Bipolar Disorder in Women

Bipolar disorder, a mood disorder in which sufferers cycle between manic and depressive states, affects 2.6 percent of the adult population in the United States. While men and women are equally affected, the illness manifests differently across the sexes.

Compared with men, women with the disorder are more likely to experience depressive episodes, mixed states–in which manic and depressive symptoms occur at the same time–and rapid cycling. Rapid cycling is the occurrence of four or more mood episodes in an annual period. Around three times as many women as men experience rapid cycling. Women are also more likely to be diagnosed with bipolar II, which has depressive and hypomanic–which are less intense than manic–episodes. Research demonstrates that thyroid imbalances may play a part in these differences, which, again, are more common in women than men.

women

Credit to flickr.com user Mical Koralewski. Used with permission under a Creative Commons license.

Bipolar disorder often develops later in women than men, who are often diagnosed around age 25. Women are often misdiagnosed with unipolar depression, and men are often misdiagnosed with schizophrenia. Anxiety is often comorbid with diagnoses of bipolar disorder in women rather than men, and eating disorders are more likely to appear during depressive episodes of women’s than men’s. Men are shown to have higher rates of substance abuse and gambling addiction than women.

Symptoms of bipolar disorder worsen during perimenopause, menopause, and after childbirth–all linked to fluctuating levels of estrogen and other hormones. Women with premenstrual dysphoric disorder (PMDD) have a greater risk of developing bipolar I. Fifty percent of women with bipolar disorder will experience a mood episode within four weeks after childbirth. About twenty-five percent will go through postpartum psychosis, and a further twenty-five percent will suffer from postpartum depression.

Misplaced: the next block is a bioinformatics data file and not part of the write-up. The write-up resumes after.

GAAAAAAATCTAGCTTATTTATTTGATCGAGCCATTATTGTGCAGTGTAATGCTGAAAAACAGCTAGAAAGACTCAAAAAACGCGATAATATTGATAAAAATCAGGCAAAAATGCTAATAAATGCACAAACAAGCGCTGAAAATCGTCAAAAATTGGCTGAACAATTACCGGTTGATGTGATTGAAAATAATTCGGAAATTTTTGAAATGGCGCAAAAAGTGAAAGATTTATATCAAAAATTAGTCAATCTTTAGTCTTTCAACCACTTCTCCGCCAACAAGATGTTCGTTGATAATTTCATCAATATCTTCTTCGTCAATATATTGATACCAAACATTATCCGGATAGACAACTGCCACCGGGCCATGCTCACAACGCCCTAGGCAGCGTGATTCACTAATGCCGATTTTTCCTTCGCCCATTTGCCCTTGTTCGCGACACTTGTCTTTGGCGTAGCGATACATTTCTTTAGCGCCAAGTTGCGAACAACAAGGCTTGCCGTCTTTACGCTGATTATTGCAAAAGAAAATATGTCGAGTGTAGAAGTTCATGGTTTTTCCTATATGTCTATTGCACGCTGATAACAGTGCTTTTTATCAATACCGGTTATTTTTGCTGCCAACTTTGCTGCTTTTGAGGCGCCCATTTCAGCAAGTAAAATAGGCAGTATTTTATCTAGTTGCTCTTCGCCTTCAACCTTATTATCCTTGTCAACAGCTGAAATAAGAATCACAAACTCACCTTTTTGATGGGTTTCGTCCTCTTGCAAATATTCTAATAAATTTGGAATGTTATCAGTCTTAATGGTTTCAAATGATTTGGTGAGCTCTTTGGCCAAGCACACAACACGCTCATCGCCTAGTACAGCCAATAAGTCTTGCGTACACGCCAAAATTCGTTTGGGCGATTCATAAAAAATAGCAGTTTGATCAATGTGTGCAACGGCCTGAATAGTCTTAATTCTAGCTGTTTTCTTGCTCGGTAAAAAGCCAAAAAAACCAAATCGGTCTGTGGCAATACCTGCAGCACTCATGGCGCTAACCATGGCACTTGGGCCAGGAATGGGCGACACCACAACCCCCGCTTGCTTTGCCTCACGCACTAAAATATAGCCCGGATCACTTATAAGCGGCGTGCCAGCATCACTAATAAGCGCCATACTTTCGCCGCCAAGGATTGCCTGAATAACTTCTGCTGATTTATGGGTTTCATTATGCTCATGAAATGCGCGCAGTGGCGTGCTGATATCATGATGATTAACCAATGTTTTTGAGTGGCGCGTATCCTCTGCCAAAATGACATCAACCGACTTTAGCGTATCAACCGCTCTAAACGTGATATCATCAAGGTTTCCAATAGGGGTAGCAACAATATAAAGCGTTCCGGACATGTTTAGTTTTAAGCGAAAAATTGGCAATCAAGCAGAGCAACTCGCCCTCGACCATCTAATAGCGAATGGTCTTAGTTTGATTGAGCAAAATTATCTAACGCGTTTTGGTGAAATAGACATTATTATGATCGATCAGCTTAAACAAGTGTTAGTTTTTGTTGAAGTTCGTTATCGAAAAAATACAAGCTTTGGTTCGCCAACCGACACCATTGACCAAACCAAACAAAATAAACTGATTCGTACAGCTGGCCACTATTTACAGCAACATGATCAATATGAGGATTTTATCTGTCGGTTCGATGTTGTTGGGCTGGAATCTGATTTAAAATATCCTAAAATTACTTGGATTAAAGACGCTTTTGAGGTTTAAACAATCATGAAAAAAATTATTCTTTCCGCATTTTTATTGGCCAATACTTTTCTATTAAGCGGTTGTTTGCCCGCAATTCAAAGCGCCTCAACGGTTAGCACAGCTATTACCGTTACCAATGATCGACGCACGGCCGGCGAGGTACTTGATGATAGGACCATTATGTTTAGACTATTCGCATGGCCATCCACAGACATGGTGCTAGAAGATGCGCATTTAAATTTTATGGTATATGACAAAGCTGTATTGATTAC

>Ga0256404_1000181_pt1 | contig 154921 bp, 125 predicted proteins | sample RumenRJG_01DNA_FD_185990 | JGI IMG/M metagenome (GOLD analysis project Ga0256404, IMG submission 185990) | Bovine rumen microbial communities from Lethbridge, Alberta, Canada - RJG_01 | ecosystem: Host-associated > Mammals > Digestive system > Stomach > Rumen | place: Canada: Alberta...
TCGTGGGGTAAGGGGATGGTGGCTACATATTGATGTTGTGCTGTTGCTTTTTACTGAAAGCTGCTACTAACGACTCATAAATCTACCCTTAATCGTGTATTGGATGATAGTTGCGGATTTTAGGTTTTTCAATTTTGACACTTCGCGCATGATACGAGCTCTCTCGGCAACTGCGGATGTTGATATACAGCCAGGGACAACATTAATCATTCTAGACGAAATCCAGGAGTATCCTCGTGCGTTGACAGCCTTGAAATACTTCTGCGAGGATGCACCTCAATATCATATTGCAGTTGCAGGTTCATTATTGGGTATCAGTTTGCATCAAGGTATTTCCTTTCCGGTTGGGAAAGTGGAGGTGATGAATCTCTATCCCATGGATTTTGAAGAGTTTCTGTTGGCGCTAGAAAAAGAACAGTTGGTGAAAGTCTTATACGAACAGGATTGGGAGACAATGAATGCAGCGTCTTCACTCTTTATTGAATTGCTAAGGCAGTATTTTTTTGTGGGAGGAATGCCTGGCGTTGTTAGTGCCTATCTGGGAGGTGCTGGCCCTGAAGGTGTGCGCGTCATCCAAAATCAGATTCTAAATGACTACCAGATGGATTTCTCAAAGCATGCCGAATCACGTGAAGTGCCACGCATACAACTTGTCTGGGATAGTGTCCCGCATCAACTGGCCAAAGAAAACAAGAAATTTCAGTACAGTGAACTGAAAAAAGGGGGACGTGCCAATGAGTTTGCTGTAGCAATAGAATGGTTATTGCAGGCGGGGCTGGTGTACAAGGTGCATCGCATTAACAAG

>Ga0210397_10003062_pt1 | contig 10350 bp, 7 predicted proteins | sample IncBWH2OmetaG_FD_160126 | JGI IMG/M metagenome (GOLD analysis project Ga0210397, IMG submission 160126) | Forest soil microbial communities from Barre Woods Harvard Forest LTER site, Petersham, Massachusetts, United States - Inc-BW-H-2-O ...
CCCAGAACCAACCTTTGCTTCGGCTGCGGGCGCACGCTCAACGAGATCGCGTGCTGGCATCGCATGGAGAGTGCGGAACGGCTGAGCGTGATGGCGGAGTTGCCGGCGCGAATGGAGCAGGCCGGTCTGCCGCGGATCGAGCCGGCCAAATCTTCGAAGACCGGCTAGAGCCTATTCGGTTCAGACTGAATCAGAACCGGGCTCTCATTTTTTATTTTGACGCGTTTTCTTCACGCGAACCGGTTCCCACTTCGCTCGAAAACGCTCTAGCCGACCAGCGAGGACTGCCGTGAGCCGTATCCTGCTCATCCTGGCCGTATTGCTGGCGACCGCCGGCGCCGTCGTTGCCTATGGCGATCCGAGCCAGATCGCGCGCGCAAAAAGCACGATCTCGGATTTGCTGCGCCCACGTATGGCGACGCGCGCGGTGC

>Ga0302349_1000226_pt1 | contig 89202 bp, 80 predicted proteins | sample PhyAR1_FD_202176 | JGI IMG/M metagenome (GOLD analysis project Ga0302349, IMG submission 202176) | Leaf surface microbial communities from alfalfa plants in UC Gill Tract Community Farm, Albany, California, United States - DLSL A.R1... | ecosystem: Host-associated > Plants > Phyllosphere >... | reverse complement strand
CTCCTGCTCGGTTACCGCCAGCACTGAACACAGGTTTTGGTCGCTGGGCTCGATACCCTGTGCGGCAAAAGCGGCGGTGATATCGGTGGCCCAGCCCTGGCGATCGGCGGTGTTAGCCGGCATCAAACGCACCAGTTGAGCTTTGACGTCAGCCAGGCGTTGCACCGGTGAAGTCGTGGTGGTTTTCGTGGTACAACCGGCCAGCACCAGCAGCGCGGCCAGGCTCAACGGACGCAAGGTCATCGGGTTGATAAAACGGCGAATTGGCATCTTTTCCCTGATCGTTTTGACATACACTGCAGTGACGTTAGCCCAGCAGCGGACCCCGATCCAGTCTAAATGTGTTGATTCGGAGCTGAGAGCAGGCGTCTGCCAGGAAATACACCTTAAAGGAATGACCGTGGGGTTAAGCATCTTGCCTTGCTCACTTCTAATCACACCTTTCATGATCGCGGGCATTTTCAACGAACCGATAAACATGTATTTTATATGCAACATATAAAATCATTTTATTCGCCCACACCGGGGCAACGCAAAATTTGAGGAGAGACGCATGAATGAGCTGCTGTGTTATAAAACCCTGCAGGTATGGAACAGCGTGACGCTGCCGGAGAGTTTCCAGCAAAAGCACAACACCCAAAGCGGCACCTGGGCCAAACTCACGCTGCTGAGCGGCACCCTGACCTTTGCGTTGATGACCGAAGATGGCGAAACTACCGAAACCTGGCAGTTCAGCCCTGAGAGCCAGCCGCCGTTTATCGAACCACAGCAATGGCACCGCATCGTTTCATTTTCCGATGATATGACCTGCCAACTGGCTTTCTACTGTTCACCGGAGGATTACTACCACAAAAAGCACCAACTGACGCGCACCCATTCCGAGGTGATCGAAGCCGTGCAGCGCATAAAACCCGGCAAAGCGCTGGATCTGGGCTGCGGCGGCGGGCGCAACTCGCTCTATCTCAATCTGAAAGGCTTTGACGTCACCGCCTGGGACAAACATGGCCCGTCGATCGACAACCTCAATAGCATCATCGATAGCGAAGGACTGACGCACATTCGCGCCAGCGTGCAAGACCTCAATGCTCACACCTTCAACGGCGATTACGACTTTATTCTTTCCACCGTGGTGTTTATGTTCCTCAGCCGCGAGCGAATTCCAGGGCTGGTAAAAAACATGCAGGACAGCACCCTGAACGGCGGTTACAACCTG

Women and men are very different in the ways in which their bipolar disorder manifests. The menstrual cycle and its hormones plays a part in the worsening of symptoms. Women’s comorbid disorders necessitate different treatments than men.

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About Cassandra Stout

Freelance writer Cassandra Stout blogs at the award-winning Bipolar Parent, a comprehensive resource for parents with mental illnesses. Cassandra holds degrees from the University of Arizona in Creative Writing and Journalism. She has been a judge for the Pacific Northwest Writers' Association literary contest for nine years, where her memoir, Committed, recently placed as a finalist. She balances her literary work with raising her children, feeding her cat, and managing her bipolar disorder.
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6 Responses to Bipolar Disorder in Women

  1. dyane says:

    ***Great post***, Cass – I retweeted it & Postpartum Post shared it in today’s edition.

    Also, there’s bipolar, peripartum onset (postpartum bipolar) I know I’ve been driving everyone up the way with the retweets of this article I wrote about it, but I thought I’d share the link here just in case…hope you don’t mind!

    http://www.self.com/story/postpartum-bipolar-disorder

    • Dear Dyane,
      Thanks so much for the retweets! I really appreciate that, and your comments, too! That article is beautiful. What a harrowing story! I’m glad you’ve rallied enough to write a stirring piece to raise awareness. Thank you for sharing, and I’m so glad bp magazine came to their senses!

  2. ckj261281 says:

    Great article x

  3. Cogitator says:

    I really liked this no nonsense piece. And I learnt something (after thinking I knew everything).

    • Thank you so much! I really appreciate your thoughtful comments. I’d like to think of myself as a no nonsense writer, so that warms my heart. I’m so glad you learned something, too!

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